More veggies for me, please…

vegetables

Eating a variety of fruits and vegetables is healthy and can assist in preventing colon cancer

Over 100,000 new cases of colon cancer will be diagnosed in the United States this year and 50,000 people will die from the disease.  Those are staggering statistics.  Colon cancer, also known as colorectal cancer, is the second leading cause of cancer-related death in the U.S., according to the American Cancer Society: Cancer Facts and Figures 2012.

Why does this matter?  Because colon cancer in many cases is preventable.  The CDC estimates that at least 6 out of every 10 deaths from colorectal cancer could be prevented if all men and women aged 50 years or older were screened routinely.  Not only does screening assist in identifying precancerous growths, but screening also finds cancers in the early stages, when there is a greater chance that treatment will be effective and lead to a cure.

How do more veggies fit in? 

Well, a recent study showed that younger and younger individuals are being diagnosed with colon cancer.  This is a newer trend, because historically it is a disease that affects  individuals aged 50+.  But what the information indicates, as reported in the Taipei Times, is that “a lack of consumption of vegetables is the main cause of younger people developing the cancer.”  This may well be true for all that develop colon cancer.  But, according to the EU, the consumption of about 28.5g of fiber daily can decrease a person’s likelihood of developing colon cancer by 33%.  Sounds like fiber is the way to go! (see previous posts regarding the benefits of fiber and reducing our risk factors)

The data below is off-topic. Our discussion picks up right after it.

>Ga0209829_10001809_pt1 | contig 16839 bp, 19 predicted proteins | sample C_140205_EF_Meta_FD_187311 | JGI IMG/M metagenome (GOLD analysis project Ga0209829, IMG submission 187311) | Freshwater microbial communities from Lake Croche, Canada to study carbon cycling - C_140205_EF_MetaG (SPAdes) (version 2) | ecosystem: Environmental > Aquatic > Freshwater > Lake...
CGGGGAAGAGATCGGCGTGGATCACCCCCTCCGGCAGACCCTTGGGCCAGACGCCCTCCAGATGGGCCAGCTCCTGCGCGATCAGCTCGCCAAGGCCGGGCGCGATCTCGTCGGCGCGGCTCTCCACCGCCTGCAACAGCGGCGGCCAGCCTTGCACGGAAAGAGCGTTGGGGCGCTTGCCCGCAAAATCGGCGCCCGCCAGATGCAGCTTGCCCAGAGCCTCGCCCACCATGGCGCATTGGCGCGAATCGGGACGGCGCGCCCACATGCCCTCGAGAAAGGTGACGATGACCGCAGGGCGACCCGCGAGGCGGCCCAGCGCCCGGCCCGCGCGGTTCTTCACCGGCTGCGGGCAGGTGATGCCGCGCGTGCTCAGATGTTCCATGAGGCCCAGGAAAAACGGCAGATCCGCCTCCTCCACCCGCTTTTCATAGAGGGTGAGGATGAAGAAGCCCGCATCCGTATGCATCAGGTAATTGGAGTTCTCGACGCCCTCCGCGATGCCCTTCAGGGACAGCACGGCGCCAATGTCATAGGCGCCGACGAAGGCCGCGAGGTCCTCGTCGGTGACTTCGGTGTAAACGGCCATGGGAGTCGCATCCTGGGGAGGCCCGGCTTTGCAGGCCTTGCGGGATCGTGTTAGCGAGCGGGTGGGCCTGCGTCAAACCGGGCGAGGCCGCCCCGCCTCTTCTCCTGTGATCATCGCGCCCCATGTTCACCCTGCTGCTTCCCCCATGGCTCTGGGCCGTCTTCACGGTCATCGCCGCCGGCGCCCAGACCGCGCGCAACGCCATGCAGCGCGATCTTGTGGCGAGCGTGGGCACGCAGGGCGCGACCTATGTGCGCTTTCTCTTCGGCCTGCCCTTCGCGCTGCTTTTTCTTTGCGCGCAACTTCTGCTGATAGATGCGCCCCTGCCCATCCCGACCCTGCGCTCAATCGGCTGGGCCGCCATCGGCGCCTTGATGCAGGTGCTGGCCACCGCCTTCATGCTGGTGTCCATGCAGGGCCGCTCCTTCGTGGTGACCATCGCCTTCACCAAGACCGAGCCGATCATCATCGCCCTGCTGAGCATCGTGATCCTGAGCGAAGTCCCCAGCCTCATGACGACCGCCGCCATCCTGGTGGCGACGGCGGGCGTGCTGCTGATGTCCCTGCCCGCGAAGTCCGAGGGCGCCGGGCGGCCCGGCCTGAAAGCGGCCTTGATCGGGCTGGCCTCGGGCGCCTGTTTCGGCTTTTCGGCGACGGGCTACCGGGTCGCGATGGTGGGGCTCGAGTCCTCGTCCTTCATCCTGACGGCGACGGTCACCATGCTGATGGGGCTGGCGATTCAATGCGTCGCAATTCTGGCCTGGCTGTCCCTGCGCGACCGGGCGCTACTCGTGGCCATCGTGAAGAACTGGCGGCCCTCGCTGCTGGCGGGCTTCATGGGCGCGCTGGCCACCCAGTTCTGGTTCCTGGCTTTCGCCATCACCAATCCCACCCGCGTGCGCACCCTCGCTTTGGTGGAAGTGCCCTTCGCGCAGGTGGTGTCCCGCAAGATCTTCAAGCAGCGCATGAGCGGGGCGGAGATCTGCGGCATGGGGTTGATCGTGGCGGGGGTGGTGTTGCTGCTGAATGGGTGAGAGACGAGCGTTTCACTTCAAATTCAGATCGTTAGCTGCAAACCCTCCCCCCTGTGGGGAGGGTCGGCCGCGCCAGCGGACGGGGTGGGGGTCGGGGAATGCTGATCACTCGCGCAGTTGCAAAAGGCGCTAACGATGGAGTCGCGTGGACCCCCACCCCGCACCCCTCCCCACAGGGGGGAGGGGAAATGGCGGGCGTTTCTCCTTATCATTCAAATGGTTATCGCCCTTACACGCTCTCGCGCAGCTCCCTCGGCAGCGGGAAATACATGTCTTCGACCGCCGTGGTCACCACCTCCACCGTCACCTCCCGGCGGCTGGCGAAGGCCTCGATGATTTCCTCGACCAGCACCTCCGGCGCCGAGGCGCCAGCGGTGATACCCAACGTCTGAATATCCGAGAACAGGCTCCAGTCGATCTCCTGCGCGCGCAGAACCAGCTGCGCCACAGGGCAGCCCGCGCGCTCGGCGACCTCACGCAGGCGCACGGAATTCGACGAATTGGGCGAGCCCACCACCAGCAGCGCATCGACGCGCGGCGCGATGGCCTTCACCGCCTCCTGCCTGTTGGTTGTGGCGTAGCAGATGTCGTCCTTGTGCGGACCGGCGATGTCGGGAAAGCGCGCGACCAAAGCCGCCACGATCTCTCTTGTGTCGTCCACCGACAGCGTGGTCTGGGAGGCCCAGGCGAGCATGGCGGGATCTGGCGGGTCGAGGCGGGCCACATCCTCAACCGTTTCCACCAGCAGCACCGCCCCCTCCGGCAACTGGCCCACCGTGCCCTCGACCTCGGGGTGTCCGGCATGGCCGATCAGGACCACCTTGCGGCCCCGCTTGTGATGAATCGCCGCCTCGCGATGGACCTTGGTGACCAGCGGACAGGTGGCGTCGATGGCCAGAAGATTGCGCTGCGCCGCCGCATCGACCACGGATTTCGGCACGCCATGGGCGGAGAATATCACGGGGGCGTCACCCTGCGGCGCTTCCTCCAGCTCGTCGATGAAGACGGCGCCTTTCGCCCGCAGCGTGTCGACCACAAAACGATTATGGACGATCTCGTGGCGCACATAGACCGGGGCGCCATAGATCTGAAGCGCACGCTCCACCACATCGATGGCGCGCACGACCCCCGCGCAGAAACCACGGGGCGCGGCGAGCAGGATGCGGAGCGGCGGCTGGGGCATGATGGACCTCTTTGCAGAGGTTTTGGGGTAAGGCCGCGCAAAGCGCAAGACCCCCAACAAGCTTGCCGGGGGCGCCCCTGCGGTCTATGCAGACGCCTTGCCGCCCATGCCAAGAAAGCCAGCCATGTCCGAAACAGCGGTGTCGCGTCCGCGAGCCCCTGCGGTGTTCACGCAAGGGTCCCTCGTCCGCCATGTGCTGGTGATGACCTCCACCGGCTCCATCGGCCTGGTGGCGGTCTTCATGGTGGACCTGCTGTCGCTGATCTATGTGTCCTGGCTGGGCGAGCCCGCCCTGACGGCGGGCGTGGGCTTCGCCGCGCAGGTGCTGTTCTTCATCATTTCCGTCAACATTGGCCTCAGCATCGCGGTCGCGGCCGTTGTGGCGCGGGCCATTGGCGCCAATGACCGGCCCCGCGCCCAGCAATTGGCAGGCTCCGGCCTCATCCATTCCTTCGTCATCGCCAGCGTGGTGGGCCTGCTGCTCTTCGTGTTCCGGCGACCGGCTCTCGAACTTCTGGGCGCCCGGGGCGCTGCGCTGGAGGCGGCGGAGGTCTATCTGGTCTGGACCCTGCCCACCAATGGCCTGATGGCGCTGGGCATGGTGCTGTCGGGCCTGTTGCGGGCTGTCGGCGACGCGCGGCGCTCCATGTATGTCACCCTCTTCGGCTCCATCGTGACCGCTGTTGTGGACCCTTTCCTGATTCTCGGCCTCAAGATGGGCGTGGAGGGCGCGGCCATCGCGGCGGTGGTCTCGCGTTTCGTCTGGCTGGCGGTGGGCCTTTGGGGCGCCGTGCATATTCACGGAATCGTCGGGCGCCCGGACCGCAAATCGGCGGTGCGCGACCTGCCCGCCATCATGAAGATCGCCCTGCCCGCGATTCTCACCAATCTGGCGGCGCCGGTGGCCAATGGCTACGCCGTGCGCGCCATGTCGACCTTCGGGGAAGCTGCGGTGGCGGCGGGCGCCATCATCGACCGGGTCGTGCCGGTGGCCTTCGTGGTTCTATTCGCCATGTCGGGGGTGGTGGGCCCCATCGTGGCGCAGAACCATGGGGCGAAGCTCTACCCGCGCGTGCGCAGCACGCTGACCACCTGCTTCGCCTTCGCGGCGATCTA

In addition, other research suggests that by incorporating more fruits and vegetables into our diet, we can reduce our risk of colon cancer, other cancers, and many other chronic diseases.  Increasing our intake of fruits and veggies is a win-win.  They provide essential vitamins and minerals, fiber, and other substances that are important for good health.  They assist us in managing our weight, and are naturally low in fat (and calories) and are filling.

So, in light of this research, I’ll be having more veggies, please.  You?

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